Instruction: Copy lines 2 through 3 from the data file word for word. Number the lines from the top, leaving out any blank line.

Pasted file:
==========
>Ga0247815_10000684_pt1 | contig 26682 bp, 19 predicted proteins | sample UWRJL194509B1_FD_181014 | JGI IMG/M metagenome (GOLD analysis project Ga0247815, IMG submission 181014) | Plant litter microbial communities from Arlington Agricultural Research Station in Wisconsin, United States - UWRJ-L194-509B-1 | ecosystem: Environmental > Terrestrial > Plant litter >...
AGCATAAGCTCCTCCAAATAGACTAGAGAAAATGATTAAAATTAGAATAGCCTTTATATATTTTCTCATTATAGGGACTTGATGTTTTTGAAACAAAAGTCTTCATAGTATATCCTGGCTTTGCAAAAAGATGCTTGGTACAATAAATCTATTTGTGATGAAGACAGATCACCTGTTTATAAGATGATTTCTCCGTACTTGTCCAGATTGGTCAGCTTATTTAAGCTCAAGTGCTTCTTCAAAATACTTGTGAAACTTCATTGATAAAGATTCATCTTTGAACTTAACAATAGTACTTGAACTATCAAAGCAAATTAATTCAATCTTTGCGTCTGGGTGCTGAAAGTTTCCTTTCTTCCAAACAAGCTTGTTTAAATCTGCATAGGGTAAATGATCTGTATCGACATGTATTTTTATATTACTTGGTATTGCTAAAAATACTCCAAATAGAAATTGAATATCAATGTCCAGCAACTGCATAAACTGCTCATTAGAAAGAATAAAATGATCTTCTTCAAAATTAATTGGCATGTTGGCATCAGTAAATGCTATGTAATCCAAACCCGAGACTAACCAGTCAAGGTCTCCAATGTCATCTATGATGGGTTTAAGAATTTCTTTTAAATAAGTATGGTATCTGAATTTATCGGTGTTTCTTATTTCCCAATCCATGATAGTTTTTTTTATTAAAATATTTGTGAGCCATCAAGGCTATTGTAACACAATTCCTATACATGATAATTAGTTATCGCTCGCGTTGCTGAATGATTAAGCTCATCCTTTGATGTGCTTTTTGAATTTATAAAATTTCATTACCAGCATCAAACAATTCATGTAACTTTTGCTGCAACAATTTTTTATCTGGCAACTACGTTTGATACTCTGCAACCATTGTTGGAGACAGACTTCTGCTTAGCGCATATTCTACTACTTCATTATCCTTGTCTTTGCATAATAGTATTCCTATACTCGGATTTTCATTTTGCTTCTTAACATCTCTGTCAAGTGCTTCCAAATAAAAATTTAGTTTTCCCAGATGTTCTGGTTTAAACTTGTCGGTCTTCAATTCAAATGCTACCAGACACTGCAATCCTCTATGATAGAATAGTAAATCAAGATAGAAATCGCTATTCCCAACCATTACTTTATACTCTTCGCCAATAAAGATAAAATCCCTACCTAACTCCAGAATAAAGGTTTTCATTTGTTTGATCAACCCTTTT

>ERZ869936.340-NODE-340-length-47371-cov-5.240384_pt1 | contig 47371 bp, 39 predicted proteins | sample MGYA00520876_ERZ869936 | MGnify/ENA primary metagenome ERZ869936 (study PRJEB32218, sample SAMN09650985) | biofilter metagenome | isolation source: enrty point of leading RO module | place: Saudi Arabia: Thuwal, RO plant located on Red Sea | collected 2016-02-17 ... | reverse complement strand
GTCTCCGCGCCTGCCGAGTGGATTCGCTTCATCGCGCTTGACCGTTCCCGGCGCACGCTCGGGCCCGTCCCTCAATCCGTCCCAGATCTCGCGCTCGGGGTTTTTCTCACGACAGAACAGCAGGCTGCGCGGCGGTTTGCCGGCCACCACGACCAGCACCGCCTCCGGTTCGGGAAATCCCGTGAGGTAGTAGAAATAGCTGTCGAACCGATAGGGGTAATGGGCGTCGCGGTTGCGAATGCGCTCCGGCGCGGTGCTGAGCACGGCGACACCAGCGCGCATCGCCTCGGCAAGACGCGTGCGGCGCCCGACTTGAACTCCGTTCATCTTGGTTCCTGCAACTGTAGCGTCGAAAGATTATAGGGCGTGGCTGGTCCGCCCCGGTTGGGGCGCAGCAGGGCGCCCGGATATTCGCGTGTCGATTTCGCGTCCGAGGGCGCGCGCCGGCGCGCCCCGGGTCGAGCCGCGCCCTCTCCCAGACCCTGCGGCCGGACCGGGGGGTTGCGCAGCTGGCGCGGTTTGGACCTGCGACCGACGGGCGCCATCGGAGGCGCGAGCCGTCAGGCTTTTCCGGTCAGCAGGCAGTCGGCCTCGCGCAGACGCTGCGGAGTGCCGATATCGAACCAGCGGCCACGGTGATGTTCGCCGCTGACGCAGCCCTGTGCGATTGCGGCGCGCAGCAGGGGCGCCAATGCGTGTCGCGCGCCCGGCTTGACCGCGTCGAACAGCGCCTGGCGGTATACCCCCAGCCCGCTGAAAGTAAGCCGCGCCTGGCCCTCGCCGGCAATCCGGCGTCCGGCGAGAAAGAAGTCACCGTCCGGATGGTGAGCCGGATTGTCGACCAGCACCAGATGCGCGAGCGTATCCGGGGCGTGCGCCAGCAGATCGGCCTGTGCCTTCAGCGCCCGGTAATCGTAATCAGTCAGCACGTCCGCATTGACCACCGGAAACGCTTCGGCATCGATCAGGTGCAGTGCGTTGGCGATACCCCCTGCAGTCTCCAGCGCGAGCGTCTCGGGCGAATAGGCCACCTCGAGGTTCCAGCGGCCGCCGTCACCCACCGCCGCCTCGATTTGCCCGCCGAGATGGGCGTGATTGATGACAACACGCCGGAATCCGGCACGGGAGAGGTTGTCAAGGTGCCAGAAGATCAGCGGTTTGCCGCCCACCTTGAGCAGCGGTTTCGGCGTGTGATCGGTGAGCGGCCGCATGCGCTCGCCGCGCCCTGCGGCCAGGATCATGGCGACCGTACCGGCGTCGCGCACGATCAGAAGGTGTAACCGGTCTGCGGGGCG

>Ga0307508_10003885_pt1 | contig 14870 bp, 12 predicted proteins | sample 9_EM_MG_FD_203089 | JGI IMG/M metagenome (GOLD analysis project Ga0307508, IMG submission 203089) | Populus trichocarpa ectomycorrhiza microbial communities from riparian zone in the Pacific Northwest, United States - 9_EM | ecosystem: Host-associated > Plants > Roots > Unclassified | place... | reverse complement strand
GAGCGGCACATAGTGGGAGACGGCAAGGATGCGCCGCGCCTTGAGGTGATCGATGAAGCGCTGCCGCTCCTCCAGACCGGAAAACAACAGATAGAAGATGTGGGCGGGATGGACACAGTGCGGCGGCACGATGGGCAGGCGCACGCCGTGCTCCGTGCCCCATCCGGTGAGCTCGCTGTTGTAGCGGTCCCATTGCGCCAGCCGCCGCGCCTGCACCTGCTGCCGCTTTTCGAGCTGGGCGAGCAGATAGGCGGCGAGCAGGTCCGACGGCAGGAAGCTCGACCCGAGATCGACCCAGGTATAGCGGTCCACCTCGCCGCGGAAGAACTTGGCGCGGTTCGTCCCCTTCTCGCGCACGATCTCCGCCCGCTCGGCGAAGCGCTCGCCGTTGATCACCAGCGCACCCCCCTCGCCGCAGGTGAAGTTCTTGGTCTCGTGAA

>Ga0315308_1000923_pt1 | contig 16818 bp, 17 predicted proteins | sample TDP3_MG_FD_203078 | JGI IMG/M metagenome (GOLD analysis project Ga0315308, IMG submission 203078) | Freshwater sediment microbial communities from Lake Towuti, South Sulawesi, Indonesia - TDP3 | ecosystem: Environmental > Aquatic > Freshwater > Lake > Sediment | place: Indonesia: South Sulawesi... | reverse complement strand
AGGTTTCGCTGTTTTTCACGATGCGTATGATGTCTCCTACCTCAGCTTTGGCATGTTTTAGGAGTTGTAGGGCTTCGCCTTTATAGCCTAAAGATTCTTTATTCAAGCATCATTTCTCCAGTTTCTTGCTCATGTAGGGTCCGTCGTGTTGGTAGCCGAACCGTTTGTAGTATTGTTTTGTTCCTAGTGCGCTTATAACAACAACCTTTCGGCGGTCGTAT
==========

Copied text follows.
AGCATAAGCTCCTCCAAATAGACTAGAGAAAATGATTAAAATTAGAATAGCCTTTATATATTTTCTCATTATAGGGACTTGATGTTTTTGAAACAAAAGTCTTCATAGTATATCCTGGCTTTGCAAAAAGATGCTTGGTACAATAAATCTATTTGTGATGAAGACAGATCACCTGTTTATAAGATGATTTCTCCGTACTTGTCCAGATTGGTCAGCTTATTTAAGCTCAAGTGCTTCTTCAAAATACTTGTGAAACTTCATTGATAAAGATTCATCTTTGAACTTAACAATAGTACTTGAACTATCAAAGCAAATTAATTCAATCTTTGCGTCTGGGTGCTGAAAGTTTCCTTTCTTCCAAACAAGCTTGTTTAAATCTGCATAGGGTAAATGATCTGTATCGACATGTATTTTTATATTACTTGGTATTGCTAAAAATACTCCAAATAGAAATTGAATATCAATGTCCAGCAACTGCATAAACTGCTCATTAGAAAGAATAAAATGATCTTCTTCAAAATTAATTGGCATGTTGGCATCAGTAAATGCTATGTAATCCAAACCCGAGACTAACCAGTCAAGGTCTCCAATGTCATCTATGATGGGTTTAAGAATTTCTTTTAAATAAGTATGGTATCTGAATTTATCGGTGTTTCTTATTTCCCAATCCATGATAGTTTTTTTTATTAAAATATTTGTGAGCCATCAAGGCTATTGTAACACAATTCCTATACATGATAATTAGTTATCGCTCGCGTTGCTGAATGATTAAGCTCATCCTTTGATGTGCTTTTTGAATTTATAAAATTTCATTACCAGCATCAAACAATTCATGTAACTTTTGCTGCAACAATTTTTTATCTGGCAACTACGTTTGATACTCTGCAACCATTGTTGGAGACAGACTTCTGCTTAGCGCATATTCTACTACTTCATTATCCTTGTCTTTGCATAATAGTATTCCTATACTCGGATTTTCATTTTGCTTCTTAACATCTCTGTCAAGTGCTTCCAAATAAAAATTTAGTTTTCCCAGATGTTCTGGTTTAAACTTGTCGGTCTTCAATTCAAATGCTACCAGACACTGCAATCCTCTATGATAGAATAGTAAATCAAGATAGAAATCGCTATTCCCAACCATTACTTTATACTCTTCGCCAATAAAGATAAAATCCCTACCTAACTCCAGAATAAAGGTTTTCATTTGTTTGATCAACCCTTTT

>ERZ869936.340-NODE-340-length-47371-cov-5.240384_pt1 | contig 47371 bp, 39 predicted proteins | sample MGYA00520876_ERZ869936 | MGnify/ENA primary metagenome ERZ869936 (study PRJEB32218, sample SAMN09650985) | biofilter metagenome | isolation source: enrty point of leading RO module | place: Saudi Arabia: Thuwal, RO plant located on Red Sea | collected 2016-02-17 ... | reverse complement strand